In 2020, approximately 42,810 adults in the U.S. will be diagnosed with liver cancer, a number that is currently on the rise. The most common type of liver cancer is Hepatocellular carcinoma (HCC), which makes up approximately 75% of all liver cancer cases. More than half of patients with liver cancer are diagnosed after the disease has advanced – meaning the cancer has spread outside the liver. For those whose cancer has spread to distant parts of the body, only 2% are alive five years after diagnosis. Clearly, there is an urgent need for new treatments to improve clinical outcomes.
Each year, the American Society of Clinical Oncology (ASCO) brings together oncology professionals from around the world to collaboratively share the latest research and data in all areas of oncology, including HCC. Dr. Katie Kelley, a gastrointestinal oncologist and associate professor of clinical medicine at UCSF researching the early development of new treatments and biomarkers in HCC and cancers of the biliary tract, shares her insights on the status and advancement of the HCC therapeutic landscape.
What is HCC?
Dr. Kelley: The liver is a complex organ that plays a central role in human metabolism. Most of the functions of the liver are carried out by cells called hepatocytes, which are epithelial cells lining the sinusoids of the liver. When exposed to conditions which cause cellular injury, hepatocytes can undergo malignant transformation to become HCC, the most common type of liver cancer and a cancer with very poor prognosis. In the U.S., leading causes of liver injury causing HCC are non-alcoholic fatty liver disease and hepatitis C virus. Hepatitis B virus is a leading cause of HCC worldwide. Other causes of liver injury resulting liver fibrosis and cirrhosis, such as excessive alcohol use, also can cause HCC. Alarmingly, the death rate from liver cancer has more than doubled between 1980 and 2017, and liver cancer is now the fastest rising cause of cancer-related death in the U.S. In recent years, the great need for more effective treatments for HCC has spurred a broad range of research across stages.
What is the current treatment landscape for HCC?
Dr. Kelley: Treatment options for HCC depend on the stage of the cancer, whether the surrounding liver has fibrosis or cirrhosis, and the patient’s overall health. Surgery is the standard treatment when HCC is detected early, if the rest of the liver is healthy, and offers the best chance of a cure. If the rest of the liver is too unhealthy for surgery, liver transplantation can also be a curative option some patients if the cancer is detected at early stages. However, many patients don’t develop any signs and symptoms until the disease has advanced, meaning that by the time they are diagnosed the disease has already spread outside the liver to nearby structures such as the blood vessels within the liver —and in some cases outside the liver to lymph nodes or other organs. At this point, few treatment options are available. Identification of effective treatments has remained one of the biggest challenges in HCC, which has proven to be a particularly difficult to treat cancer. Standard chemotherapies have not been effective in HCC, due in part to chemoresistance of the liver to conventional chemotherapies, as well as to the toxicity of chemotherapy in people with underlying liver dysfunction.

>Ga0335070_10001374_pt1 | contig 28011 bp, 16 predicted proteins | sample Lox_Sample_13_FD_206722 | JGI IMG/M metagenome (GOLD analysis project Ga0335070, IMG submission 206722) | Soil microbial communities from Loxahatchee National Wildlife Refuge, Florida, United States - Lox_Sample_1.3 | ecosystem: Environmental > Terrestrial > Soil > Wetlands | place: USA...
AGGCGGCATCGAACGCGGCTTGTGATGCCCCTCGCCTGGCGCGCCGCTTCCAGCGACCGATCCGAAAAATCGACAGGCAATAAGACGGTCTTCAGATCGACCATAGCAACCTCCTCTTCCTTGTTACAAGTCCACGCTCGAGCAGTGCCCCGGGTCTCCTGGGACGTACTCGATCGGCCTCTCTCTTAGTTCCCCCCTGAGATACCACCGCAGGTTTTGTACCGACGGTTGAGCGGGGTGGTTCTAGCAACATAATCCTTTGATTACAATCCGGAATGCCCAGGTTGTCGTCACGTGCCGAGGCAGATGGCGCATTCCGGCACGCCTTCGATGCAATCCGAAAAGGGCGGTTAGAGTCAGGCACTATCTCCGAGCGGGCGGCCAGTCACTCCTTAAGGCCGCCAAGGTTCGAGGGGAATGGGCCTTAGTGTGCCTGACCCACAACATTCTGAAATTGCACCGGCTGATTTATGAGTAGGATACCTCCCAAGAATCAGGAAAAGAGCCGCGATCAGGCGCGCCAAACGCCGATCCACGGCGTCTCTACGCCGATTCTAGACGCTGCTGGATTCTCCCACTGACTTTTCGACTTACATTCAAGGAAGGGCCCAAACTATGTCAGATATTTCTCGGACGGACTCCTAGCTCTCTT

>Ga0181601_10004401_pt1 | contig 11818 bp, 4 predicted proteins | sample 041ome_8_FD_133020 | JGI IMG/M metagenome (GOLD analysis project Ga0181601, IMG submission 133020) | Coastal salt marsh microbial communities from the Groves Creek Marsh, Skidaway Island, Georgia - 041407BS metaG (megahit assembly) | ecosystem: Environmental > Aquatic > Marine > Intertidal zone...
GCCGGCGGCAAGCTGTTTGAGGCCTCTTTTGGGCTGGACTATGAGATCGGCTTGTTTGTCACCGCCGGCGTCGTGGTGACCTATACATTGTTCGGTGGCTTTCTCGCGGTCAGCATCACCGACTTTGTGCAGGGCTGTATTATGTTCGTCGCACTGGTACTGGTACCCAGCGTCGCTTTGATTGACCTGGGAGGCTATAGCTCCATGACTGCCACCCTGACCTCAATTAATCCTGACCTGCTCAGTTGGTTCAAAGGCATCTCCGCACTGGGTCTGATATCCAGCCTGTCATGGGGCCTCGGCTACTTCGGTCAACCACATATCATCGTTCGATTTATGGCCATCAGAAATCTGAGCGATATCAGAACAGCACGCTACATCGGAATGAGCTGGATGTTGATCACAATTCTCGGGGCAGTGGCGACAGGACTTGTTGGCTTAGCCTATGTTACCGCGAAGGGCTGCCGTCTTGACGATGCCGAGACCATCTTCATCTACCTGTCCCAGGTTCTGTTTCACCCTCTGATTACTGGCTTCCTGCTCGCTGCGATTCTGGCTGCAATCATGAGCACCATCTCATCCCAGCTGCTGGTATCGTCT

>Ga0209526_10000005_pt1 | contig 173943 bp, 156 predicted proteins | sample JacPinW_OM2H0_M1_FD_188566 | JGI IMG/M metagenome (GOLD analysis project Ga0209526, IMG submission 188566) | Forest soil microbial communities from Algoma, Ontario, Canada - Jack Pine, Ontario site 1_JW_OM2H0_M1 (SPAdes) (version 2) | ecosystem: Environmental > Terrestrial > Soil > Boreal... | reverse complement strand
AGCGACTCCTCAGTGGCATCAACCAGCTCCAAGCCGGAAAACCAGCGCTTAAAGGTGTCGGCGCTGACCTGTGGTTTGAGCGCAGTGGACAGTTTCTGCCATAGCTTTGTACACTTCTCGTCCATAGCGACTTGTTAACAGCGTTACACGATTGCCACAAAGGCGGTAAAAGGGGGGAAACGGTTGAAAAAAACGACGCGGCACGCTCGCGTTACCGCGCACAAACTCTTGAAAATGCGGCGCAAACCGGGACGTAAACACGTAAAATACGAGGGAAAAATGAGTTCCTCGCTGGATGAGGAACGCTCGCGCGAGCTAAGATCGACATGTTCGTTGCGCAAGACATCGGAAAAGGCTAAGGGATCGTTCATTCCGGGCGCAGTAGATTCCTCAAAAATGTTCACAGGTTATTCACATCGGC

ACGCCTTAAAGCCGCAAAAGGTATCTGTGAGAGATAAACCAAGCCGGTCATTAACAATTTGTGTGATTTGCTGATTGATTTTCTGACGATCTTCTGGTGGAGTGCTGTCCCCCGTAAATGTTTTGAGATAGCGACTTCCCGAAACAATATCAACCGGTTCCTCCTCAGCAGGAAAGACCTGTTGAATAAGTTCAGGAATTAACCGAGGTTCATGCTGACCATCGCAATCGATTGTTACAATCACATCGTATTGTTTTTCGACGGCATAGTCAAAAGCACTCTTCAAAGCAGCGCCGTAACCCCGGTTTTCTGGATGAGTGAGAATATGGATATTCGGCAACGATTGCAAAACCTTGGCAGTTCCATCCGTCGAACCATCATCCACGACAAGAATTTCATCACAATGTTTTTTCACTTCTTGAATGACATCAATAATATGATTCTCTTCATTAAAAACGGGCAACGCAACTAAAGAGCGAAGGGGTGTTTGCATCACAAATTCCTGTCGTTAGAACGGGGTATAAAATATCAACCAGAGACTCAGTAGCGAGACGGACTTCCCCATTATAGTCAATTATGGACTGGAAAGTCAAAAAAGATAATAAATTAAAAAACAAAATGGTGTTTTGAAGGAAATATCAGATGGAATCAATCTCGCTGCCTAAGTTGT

Fortunately, researchers are continuing to work to learn more about HCC, how to best treat it, and how to provide the best care to people diagnosed with HCC . In the past few years, we have seen these efforts yield unprecedented progress, with the advent of new treatments beyond standard chemotherapy for HCC.
What research or other developments make you optimistic about the future of HCC treatment?
Dr. Kelley: Most patients with liver cancer are either diagnosed with or progress to advanced stages of disease during their diagnosis. While HCC remains an incredibly difficult cancer, scientists and researchers across the field, including my colleagues and I, are working hard to better understand the biology of HCC to find new, safe, and effective treatment options for our patients. So, the good news is that there is an enormous amount of important research underway. It has been so encouraging to see the promise of the emerging data and the directions ahead I’m very optimistic about the future of treatment given the advances we’re seeing today with targeted therapies, immunotherapy, and the rational combinations of these agents, and I truly believe patients facing this difficult disease have more reasons to be hopeful now than ever before.
R. Kate (Katie) Kelley, MD, is Associate Professor of Clinical Medicine, Department of Medicine, University of California, San Francisco.